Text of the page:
Saturday, January 23, 2010


In the four sections of chapter 5 that I read this morning, the overarching theme was God's sovereignty over all. He shows his power in creation through many ways whether it is through thunder and lightning, huge waves at sea, earthquakes or other "natural" events. His might which is displayed in creation should cause us to ponder his eternity and his goodness. His goodness is why he fashioned all of creation, and his goodness shown in creation should draw us closer to him.

God's works in relation to his people is another sign of his supreme power. "...he clearly shows himself the protector and vindicator of innocence, while he prospers the life of good men with his blessing, relieves their need, soothes and mitigates their pain, and alleviates their calamities; and in all these things he provides for their salvation.[emphasis mine]" This does not mean that life for good men is without trials and tribulations nor does it mean that life for evil men is full of adversity. God hates sin and punishes it either now or later. When good things happen to bad people, God is at work showing his kindness to them to draw them away from their wayward lives.

In section 1.5.8 God's sovereign sway over the life of men, Calvin uses Psalm 107 as his reference. Take some time today and read this psalm. It wonderfully describes a number of situations where God's hand came in and took care of his people. Calvin writes about this psalm, "By setting forth examples of this sort, the prophet shows that what are thought to be chance occurrences are just so many proofs of heavenly providence, especially of fatherly kindness." Later he writes, "And certainly however much the glory of God shines forth, scarcely one man in a hundred is a true spectator of it!" Most people who know me know that I do not believe in coincidences. If something seems to have happened by chance, I look for how God worked in the situation to reveal himself to me. Nothing, absolutely nothing, is outside of God's control, so we should recognize when his hand is at work.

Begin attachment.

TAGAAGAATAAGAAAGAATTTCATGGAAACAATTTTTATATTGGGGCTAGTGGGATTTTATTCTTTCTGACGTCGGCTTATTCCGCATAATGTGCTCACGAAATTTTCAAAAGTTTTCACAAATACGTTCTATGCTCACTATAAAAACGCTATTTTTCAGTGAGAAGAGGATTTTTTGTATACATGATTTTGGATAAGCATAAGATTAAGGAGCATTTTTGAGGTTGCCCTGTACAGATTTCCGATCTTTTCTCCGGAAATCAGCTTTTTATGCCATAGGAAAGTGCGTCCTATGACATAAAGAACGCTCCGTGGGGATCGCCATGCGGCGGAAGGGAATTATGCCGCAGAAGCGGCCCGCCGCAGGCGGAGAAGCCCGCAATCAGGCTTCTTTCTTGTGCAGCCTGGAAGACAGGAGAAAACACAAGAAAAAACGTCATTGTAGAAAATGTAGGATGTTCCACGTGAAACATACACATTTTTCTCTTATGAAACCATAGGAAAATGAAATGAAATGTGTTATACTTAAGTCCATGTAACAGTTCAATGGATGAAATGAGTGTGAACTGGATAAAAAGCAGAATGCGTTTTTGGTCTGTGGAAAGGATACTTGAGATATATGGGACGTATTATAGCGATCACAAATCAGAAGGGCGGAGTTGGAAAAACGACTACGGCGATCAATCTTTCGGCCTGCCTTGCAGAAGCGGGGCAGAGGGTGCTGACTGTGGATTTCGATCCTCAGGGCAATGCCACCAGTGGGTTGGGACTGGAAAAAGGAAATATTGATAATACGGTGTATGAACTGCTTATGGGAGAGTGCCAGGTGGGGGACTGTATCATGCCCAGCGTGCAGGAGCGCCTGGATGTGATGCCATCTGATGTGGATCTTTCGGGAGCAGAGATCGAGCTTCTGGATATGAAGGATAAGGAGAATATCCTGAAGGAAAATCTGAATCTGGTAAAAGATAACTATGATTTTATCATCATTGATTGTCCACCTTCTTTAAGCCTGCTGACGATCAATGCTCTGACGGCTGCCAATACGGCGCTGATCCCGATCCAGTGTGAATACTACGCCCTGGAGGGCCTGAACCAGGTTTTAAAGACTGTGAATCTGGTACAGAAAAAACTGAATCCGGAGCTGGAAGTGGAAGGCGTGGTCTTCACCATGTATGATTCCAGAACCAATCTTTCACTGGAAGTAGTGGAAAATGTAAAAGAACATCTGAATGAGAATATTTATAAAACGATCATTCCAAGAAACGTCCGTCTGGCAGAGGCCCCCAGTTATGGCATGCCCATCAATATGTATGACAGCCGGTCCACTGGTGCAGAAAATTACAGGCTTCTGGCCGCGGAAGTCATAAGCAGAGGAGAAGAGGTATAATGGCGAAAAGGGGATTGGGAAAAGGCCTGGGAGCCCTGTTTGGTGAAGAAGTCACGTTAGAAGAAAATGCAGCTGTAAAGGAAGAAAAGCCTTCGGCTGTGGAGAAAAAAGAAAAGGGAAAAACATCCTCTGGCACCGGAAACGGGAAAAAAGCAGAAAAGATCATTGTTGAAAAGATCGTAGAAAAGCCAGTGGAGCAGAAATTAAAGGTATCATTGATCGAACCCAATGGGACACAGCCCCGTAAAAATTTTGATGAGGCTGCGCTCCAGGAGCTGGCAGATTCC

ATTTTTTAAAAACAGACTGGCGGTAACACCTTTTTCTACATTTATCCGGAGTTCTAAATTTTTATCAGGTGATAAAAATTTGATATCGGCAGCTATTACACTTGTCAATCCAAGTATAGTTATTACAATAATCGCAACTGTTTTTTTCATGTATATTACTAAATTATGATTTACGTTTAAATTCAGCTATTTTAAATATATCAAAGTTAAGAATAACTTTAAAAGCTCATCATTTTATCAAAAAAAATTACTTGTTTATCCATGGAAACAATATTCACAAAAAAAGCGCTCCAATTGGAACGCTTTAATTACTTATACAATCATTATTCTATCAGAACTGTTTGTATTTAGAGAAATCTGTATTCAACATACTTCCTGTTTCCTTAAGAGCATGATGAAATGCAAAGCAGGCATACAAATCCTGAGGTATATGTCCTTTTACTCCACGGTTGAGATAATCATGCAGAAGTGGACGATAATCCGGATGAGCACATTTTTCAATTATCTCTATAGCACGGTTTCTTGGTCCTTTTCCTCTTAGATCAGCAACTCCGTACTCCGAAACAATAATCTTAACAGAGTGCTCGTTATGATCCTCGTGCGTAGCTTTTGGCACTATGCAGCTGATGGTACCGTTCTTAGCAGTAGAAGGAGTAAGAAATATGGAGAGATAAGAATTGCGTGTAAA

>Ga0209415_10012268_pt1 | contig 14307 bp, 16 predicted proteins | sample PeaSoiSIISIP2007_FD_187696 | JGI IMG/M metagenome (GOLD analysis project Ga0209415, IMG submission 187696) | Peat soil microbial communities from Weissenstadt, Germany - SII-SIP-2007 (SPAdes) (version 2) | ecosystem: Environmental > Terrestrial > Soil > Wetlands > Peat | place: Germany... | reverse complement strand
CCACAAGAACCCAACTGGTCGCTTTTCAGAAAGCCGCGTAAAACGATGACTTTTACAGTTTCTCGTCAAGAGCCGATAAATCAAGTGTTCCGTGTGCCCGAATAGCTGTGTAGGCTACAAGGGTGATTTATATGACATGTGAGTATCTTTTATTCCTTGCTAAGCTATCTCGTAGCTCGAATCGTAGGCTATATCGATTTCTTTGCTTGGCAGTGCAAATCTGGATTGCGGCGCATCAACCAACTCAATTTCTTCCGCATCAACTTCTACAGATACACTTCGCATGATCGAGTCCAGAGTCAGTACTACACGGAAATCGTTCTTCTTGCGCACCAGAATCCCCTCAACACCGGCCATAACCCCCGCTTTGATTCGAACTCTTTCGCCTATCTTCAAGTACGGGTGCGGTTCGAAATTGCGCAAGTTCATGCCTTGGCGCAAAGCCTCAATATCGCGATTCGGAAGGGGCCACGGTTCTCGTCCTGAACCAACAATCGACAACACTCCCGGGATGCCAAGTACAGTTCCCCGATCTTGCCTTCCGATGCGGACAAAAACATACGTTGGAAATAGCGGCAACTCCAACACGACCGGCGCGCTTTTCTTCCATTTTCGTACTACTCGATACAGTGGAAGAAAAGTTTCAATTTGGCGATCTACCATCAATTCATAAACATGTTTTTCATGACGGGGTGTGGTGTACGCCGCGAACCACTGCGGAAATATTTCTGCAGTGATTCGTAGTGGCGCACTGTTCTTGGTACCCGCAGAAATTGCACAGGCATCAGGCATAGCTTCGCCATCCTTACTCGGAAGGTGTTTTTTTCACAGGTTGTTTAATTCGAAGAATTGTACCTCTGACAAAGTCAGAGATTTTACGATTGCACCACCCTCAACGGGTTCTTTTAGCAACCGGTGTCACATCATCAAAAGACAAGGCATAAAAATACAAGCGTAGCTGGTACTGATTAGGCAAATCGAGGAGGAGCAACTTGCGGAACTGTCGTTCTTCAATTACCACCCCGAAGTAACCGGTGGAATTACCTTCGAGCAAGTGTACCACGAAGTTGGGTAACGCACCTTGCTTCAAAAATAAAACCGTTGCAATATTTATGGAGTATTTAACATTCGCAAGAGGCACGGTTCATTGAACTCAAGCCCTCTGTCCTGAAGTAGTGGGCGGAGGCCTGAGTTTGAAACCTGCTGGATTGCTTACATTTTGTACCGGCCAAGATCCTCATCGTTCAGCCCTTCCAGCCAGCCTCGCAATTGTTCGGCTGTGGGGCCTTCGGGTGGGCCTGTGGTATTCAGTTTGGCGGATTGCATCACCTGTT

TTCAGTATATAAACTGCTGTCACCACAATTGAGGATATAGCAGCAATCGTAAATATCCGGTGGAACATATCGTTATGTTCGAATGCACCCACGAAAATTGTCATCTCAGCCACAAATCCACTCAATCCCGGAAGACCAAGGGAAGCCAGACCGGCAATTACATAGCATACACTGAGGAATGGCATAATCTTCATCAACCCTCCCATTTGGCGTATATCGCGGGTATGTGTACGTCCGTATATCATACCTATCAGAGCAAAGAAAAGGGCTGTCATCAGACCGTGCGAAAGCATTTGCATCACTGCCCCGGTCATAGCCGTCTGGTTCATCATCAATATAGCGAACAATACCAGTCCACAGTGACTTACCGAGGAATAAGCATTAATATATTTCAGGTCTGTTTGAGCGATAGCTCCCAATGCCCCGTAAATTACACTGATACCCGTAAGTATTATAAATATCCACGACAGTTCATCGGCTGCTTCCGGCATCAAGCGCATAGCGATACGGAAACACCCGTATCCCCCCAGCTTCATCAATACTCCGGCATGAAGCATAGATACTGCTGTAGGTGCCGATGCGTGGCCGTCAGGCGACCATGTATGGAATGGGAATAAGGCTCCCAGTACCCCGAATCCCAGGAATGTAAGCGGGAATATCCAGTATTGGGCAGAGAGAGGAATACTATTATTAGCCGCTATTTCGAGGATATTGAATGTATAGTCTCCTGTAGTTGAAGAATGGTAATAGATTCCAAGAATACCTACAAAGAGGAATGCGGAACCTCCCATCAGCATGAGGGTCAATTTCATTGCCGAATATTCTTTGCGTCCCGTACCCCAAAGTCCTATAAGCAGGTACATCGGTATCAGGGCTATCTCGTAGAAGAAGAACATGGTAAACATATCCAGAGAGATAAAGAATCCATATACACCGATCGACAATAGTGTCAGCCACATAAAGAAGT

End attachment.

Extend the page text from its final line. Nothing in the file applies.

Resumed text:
The final section of this morning's reading deals with the fact that we should not engage ourselves in idle speculation about God, but we should accept what he has shown to us through his works. It is in these works that he "renders himself near and familiar to us, and in some manner communicates himself." He concludes this section with a reference to St. Augustine. "And as Augustine teaches elsewhere, because, disheartened by his greatness, we cannot grasp him, we ought to gaze upon his works, that we may be restored by his goodness."

In everything we do, we should recognize God's power over all of creation. We should recognize that he is active in our lives. We should recognize him in the "chance occurrences" around us. And we should recognize that we are incapable of comprehending him, but we should apprehend him in his works.

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